I confess, George, that I was the one whose microphone was turned off by a judge who did not want to hear about international law or the beatitudes in his court of law. While I'm coming clean here, George, I also confess to making toilet paper peace cranes with the women in the county jail and leading a recovery meeting for inmates who are offered little in the way of rehabilitation in a for-profit prison system.

Now, for those overseas phone calls that you have been illegally monitoring. In my fumbling effort to follow the instruction of Pope Paul VI who said, "If you want peace, work for justice," my peace activism has taken me to the Occupied Territories where I have served on peace teams working for an end to the occupation and for a just peace between Israelis and Palestinians. Since so much of my tax money is being sent to this part of the world, I consider it my duty to see for myself what the newest high-tech weaponry purchased in my pacifist name looks like.

Please tell your agents that the static they picked up had nothing to do with a bad connection. What they were hearing was the explosion of sound grenades being hurled at nonviolent demonstrators and the noise of bulldozers erecting walls and tearing down homes. Not to mention the cries of children—Palestinian and Israeli—entreating the adults of this world to put an end to the violence.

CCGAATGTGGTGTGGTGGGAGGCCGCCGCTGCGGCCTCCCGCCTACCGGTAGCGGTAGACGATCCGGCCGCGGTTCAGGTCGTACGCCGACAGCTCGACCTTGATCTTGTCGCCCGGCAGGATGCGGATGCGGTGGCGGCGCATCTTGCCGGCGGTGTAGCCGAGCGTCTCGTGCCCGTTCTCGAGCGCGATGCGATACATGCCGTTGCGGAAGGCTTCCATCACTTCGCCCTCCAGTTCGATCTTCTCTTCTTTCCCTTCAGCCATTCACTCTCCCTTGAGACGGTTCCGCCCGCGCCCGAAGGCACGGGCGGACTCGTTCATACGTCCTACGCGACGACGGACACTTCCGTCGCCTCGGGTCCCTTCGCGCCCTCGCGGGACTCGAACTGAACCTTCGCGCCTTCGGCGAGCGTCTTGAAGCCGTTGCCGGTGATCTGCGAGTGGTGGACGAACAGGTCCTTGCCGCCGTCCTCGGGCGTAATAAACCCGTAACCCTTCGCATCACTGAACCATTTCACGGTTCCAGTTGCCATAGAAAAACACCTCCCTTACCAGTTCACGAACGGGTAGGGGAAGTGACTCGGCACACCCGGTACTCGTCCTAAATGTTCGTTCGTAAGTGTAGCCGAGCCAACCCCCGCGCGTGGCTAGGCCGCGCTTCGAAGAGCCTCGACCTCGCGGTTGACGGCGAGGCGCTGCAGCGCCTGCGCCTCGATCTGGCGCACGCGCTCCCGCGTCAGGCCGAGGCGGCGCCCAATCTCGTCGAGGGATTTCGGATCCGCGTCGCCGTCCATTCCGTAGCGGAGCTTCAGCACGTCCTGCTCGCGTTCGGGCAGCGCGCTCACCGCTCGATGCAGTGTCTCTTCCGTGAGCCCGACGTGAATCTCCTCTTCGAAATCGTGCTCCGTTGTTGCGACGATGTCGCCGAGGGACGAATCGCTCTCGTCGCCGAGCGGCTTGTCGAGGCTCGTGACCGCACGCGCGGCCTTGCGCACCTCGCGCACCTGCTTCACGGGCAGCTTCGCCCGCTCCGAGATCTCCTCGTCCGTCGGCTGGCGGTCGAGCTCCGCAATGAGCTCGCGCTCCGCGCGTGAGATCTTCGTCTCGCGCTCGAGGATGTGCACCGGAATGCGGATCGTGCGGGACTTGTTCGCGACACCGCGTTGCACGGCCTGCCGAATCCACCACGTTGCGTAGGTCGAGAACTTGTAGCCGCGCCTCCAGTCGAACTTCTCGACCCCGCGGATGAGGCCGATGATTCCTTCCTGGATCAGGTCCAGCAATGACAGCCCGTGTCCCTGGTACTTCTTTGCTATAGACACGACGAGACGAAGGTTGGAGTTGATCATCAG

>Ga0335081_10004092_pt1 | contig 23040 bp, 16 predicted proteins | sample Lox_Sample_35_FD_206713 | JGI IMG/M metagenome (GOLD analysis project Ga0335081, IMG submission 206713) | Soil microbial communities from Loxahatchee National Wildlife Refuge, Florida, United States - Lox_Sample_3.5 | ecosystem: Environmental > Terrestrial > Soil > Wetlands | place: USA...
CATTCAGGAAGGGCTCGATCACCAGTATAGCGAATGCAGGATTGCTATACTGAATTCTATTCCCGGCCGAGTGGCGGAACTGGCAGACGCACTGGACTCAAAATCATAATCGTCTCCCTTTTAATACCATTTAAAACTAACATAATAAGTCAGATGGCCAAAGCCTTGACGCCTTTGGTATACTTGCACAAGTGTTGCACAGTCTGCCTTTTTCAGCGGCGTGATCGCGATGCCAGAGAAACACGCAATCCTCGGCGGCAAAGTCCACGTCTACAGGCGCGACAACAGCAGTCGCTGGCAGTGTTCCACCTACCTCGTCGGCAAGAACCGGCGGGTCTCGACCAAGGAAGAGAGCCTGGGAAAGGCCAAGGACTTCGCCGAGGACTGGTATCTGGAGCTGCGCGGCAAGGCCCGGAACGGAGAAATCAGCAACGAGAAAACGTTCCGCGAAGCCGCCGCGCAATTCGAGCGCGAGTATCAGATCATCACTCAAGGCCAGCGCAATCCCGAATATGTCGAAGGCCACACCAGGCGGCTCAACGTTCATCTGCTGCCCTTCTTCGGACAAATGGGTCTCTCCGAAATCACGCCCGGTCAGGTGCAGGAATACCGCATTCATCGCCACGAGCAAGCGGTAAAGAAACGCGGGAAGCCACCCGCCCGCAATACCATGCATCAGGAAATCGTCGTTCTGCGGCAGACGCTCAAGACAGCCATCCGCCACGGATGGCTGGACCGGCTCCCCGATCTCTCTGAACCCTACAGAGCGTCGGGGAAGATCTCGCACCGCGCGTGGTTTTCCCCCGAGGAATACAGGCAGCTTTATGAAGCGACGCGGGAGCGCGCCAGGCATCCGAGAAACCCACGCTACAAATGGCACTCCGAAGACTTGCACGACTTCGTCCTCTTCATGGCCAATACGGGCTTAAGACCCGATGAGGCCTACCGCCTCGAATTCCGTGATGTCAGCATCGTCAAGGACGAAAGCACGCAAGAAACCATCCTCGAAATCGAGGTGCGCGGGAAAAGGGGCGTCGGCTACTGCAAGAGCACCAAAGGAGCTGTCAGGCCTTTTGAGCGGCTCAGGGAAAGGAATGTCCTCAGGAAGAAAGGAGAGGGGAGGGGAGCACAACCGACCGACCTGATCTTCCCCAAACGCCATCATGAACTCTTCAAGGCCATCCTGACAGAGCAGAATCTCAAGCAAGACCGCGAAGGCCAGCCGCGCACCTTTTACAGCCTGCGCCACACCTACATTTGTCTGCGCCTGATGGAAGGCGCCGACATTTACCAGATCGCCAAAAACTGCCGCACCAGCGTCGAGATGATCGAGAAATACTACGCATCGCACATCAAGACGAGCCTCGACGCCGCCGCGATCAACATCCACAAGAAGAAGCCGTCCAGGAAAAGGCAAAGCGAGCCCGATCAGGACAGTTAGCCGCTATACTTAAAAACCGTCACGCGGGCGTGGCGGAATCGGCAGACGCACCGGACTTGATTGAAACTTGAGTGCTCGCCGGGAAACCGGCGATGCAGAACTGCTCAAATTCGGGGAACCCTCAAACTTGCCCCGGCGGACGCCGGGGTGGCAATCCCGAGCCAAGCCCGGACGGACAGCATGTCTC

As one of those quaint Catholics who takes Jesus at His word when he tells us to put up the sword and love our enemies, I also joined an international delegation of similarly naive activists who gathered in the desert in the shadow of Israel's Dimona nuclear plant to pray for disarmament.

As a woman of conscience who believes in telling the truth, I also feel I owe it to you, George, to explain my book-borrowing habits in order to spare some "radical, militant librarian" the trouble of having to retrieve the list of books that I have read these past few years. Regrettably, since you have seized power I have had little time for fiction. With the exception of a brief sojourn through the pages of 1984 to make sense of the strange turn this country has taken, I have spent most of my time reading books on the Middle East, cultural trends, and the world's religions.